Spirited: The new exhibition spotlighting women's history

Catherine Riley looks ahead to a new exhibition opening tomorrow in Manchester



Most of you will know that British women won the right to vote 100 years ago this year. Well, some of them. You had to be over 30. And you had to own or rent your own property – or be married to a man who did.


So what about the queer women? What about the young women? What about the working-class women?


The 1918 Representation of the People Act gave 8.5 million women the vote – but this represented less than half of the adult women in the UK. So while it’s been great to see this year’s centenary celebrations, there is a big gap in the story we’re told about the march to equal suffrage.


We wanted to fill that gap. Our exhibition Spirited, which opens in Manchester on 19 October and runs for two weeks, is focused on the girls and young women that were left out of the franchise in 1918, in spite of their efforts to change the law.  


It's part of our £2 million investment in projects that will make a big difference to women and girls in this centenary year, promoting and celebrating them as agents of change.


Centring on Manchester as the birthplace of the suffrage movement, it features women from across the northwest, all of whom became activists in their teens or 20s. Spirited brings to life their incredible acts of courage, creativity and cunning in the face of brutal repression and repeated betrayal by a government they had no power to influence. 


Among the women it features are Esther Roper and Eva Gore-Booth, two women born into completely different worlds but who were united by their sense of injustice at the inequalities they saw around them. One lived and worked in the slums of industrial Manchester, the other was from Irish nobility – a suffragette Lady and the Tramp, if you will.  


Eva Gore-Booth and Esther Roper


Esther Roper was born in Manchester to a clergyman father who spent most of her childhood overseas working as a missionary, and a housewife mother who died aged 43 of a fever common in women who had multiple pregnancies in a short number of years. 


Her father’s position in the church meant Esther was able to attend Owens College, and she became one of the earliest graduates of Victoria University, Manchester, before going on to work as a suffrage union organiser in the city’s factories. 


Eva was born into an aristocratic family in Sligo, Ireland, and spent her childhood among the high societies of both her home country and England. From a young age Eva was troubled by the contrast between her wealth and privilege and the poverty of others – in particular during the Irish famine of 1879 – and was by 1895 in serious ill health, suspected to be suffering from "consumption".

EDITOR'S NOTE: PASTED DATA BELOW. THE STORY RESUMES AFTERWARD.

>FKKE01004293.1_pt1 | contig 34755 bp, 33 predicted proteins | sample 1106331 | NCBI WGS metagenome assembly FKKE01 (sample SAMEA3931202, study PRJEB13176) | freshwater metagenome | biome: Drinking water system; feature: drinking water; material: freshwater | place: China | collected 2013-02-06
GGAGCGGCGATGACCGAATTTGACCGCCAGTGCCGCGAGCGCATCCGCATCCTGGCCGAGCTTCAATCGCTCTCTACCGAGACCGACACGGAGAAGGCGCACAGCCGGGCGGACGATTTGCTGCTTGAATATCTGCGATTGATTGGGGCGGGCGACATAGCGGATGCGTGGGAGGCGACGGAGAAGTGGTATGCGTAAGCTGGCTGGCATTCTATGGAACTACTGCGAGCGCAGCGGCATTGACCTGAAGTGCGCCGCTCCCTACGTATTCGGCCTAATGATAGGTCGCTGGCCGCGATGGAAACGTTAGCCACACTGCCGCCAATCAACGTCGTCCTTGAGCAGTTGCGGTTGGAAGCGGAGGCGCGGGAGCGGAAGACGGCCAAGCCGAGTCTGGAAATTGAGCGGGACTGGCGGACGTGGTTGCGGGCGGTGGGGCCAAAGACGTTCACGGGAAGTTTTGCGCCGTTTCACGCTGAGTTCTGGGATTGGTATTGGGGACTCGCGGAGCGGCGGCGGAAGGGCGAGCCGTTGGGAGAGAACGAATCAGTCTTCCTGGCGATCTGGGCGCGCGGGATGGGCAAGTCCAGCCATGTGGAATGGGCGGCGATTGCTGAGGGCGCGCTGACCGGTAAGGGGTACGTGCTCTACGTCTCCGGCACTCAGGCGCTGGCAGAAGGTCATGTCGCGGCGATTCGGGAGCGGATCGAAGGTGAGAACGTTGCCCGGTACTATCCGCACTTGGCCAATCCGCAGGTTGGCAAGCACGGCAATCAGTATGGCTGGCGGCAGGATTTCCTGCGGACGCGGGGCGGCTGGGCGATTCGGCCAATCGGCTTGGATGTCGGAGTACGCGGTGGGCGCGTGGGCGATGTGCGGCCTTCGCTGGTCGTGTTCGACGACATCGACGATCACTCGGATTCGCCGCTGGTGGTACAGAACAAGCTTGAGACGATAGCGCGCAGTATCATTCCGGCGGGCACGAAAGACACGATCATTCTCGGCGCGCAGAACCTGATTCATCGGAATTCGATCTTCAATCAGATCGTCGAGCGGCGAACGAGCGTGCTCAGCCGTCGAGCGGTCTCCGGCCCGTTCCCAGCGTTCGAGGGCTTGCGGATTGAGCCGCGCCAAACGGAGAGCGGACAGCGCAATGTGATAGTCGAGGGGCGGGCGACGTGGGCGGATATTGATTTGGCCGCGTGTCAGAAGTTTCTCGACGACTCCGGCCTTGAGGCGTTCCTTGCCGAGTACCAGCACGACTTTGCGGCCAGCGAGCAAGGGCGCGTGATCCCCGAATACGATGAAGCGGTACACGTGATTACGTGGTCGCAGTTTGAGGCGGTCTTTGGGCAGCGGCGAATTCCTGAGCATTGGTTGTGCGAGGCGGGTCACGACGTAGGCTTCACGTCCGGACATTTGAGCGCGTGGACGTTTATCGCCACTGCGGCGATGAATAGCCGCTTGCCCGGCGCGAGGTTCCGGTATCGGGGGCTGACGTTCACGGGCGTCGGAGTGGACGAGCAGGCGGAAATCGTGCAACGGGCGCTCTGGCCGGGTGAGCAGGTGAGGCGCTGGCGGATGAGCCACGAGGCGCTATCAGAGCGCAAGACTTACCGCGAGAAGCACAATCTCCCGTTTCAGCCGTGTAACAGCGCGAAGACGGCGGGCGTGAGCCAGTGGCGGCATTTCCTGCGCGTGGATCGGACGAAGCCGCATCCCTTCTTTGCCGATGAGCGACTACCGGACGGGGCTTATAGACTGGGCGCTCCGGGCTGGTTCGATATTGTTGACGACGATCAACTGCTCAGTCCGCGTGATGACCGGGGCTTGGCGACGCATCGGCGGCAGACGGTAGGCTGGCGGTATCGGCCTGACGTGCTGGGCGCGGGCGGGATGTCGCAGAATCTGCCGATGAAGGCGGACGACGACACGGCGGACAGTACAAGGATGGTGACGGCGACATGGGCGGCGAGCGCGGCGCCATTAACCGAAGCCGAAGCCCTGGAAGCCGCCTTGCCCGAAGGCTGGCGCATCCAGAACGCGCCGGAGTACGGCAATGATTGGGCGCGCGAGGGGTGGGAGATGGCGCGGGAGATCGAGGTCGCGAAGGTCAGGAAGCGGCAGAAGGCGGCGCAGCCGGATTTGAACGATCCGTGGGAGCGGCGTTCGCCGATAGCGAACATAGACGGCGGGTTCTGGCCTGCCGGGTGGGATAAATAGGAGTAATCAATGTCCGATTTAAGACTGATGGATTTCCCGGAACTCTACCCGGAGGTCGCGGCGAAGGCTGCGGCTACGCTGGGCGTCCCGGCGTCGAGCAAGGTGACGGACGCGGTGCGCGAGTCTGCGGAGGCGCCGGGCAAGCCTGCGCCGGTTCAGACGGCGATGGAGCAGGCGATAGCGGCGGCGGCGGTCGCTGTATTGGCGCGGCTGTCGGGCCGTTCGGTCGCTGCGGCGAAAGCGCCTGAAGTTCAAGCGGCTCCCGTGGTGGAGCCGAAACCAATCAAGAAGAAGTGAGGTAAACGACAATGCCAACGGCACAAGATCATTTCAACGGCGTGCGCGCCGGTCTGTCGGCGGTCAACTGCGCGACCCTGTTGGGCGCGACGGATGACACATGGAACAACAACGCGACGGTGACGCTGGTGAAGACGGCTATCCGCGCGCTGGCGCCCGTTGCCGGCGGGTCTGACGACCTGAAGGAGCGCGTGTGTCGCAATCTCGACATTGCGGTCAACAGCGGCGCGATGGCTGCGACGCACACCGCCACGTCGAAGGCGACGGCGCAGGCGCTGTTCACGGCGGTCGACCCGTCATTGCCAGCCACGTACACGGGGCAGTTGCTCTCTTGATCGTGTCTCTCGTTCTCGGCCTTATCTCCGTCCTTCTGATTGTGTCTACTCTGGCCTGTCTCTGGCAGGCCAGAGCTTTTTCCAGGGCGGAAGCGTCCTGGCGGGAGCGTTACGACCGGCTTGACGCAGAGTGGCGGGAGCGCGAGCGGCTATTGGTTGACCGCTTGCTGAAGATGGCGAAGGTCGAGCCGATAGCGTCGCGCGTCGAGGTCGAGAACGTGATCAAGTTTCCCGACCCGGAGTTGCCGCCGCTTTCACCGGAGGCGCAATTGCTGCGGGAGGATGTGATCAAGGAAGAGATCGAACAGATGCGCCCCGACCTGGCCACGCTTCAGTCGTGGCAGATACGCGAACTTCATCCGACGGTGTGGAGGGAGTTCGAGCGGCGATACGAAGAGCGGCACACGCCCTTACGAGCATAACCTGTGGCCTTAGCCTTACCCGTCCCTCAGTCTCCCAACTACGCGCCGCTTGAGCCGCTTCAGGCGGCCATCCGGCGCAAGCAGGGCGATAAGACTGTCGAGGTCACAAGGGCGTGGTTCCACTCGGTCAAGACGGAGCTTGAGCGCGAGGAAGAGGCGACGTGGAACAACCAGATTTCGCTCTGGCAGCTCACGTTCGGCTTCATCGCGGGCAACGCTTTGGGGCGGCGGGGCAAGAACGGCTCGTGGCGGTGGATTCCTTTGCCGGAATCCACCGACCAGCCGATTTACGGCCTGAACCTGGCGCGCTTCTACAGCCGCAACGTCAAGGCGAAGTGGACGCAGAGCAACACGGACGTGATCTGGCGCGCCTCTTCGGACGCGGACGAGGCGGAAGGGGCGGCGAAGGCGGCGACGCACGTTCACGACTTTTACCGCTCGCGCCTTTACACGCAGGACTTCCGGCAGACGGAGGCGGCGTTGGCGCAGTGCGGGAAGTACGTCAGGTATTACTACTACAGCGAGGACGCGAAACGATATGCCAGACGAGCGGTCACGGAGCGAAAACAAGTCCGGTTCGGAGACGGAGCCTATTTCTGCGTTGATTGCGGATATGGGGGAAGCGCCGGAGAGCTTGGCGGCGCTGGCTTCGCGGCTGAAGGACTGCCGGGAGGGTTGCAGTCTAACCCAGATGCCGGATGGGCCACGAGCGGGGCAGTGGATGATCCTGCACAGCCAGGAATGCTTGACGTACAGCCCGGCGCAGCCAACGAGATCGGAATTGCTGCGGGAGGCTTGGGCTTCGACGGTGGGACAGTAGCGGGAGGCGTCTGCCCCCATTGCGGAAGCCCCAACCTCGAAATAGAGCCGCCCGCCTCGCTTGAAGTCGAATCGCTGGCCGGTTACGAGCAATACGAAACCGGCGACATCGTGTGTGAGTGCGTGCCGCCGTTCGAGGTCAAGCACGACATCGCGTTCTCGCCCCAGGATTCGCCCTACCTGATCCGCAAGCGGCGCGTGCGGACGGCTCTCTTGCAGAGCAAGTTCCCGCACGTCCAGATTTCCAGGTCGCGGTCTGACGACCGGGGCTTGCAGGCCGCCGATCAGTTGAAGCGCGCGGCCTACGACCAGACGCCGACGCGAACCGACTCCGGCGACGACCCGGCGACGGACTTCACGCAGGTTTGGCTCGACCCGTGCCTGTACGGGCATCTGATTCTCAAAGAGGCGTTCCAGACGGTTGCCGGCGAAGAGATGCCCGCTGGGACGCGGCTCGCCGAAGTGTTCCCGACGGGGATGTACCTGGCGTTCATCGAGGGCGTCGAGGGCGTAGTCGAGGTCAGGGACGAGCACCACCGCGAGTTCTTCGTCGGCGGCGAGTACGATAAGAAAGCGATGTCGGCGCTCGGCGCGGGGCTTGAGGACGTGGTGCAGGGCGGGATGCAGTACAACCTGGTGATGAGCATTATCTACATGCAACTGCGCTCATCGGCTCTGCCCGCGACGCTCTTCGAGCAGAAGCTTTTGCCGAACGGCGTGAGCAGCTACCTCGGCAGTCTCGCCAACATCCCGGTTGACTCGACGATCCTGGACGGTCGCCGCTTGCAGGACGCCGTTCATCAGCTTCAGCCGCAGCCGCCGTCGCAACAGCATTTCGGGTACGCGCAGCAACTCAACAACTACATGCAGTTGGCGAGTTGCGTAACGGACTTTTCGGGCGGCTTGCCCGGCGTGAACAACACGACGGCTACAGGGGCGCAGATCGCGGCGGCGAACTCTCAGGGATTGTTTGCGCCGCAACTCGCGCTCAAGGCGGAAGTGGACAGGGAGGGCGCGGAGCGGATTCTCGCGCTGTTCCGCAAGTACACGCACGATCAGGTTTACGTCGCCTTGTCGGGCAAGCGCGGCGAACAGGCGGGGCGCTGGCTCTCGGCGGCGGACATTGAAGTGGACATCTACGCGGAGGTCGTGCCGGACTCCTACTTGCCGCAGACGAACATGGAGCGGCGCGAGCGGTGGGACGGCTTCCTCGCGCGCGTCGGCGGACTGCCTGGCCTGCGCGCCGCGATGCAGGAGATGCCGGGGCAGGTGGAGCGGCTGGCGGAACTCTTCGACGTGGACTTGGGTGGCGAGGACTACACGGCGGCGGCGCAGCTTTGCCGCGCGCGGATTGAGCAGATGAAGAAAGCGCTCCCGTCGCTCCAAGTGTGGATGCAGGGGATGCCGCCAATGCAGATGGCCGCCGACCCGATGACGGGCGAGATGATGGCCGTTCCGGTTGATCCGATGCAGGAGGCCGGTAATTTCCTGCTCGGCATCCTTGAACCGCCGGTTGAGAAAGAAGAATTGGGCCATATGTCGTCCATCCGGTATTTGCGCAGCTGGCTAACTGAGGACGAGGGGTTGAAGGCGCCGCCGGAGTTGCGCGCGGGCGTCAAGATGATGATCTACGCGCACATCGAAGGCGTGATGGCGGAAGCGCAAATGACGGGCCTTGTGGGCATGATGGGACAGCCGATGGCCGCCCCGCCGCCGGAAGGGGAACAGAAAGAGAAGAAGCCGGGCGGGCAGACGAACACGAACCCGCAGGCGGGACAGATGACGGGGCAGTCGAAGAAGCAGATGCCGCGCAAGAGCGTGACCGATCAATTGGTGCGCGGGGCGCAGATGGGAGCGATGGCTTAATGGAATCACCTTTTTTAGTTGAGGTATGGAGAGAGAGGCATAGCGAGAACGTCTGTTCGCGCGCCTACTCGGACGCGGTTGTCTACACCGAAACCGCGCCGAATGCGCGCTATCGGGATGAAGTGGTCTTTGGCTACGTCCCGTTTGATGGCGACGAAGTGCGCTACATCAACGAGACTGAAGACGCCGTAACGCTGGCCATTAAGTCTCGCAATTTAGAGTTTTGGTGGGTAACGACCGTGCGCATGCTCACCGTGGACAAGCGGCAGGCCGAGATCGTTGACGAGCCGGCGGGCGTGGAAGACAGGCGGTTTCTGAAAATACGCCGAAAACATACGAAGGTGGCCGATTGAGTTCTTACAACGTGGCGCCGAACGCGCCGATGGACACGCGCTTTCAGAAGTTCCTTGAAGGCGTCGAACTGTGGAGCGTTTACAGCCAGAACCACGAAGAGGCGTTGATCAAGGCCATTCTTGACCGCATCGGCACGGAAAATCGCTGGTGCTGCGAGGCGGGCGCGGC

In 1896, Eva was sent abroad by her family to recuperate from this illness. She met Esther in Italy, where she too had been sent with a "weak chest" and exhaustion brought on by overwork. They were introduced to one another in an olive grove in the grounds of a villa in Bordighera and from this first meeting, felt an immediate connection that was to last the rest of their lives – as Eva recorded in a poem some years later:


"Was it not strange that by the tideless sea

the jar and hurry of our lives should cease,

That under olive boughs we found our Peace

And all the world’s great song in Italy?"


Esther was 28, Eva 25, when they found their peace with one other – and Eva immediately moved her life from Ireland to Manchester to be with Esther. They dedicated their lives to fighting for working class women’s rights, and for votes for women, setting up trade unions for women textile workers, and helping groups of female workers to organise campaigns and demonstrations when their livelihoods were threatened. 


They initially worked alongside the Pankhursts’ Women’s Social and Political Union, but later distanced themselves, disagreeing with the WSPU’s militant tactics and lack of interest in campaigning for working class women’s rights.


They moved to London in 1913, where they founded the journal Urania, which published articles exploring radical (for the time) ideas about sexuality and gender. In 1925 Eva was diagnosed with bowel cancer and was tended by Esther for the next 18 months, until her death on 30 June 1926. Esther died 12 years later, on 28 April 1938. They are buried in the same grave in Hampstead, north London – on their headstone is a quote from Sappho: "Life that is love is god".


We made Esther one of our five featured "Spirited women" because in spite of her lifetime’s work for women’s suffrage and gender equality, you probably won’t have heard of her. 


She was never one to push herself forward, and would have baulked at some of the more outlandish tricks of her contemporaries (Flora Drummond, for example, had a penchant for dressing in military outfits in her role as a WSPU organiser, while Mary Richardson took a hatchet to a famous Velasquez painting in the National Gallery in order to draw attention to the cause). 


Esther’s story, and her life with Eva, is remarkable, and moving, and an inspiration. I hope that this year’s celebrations are just the start of an excavation of stories like theirs, a spotlighting of women’s history that will inspire today’s activists to pick up where they left off, and to fight for the change we need to see today.


Spirited is funded by Spirit of 2012. To find out more visit spiritof2012.org.uk/spirited.


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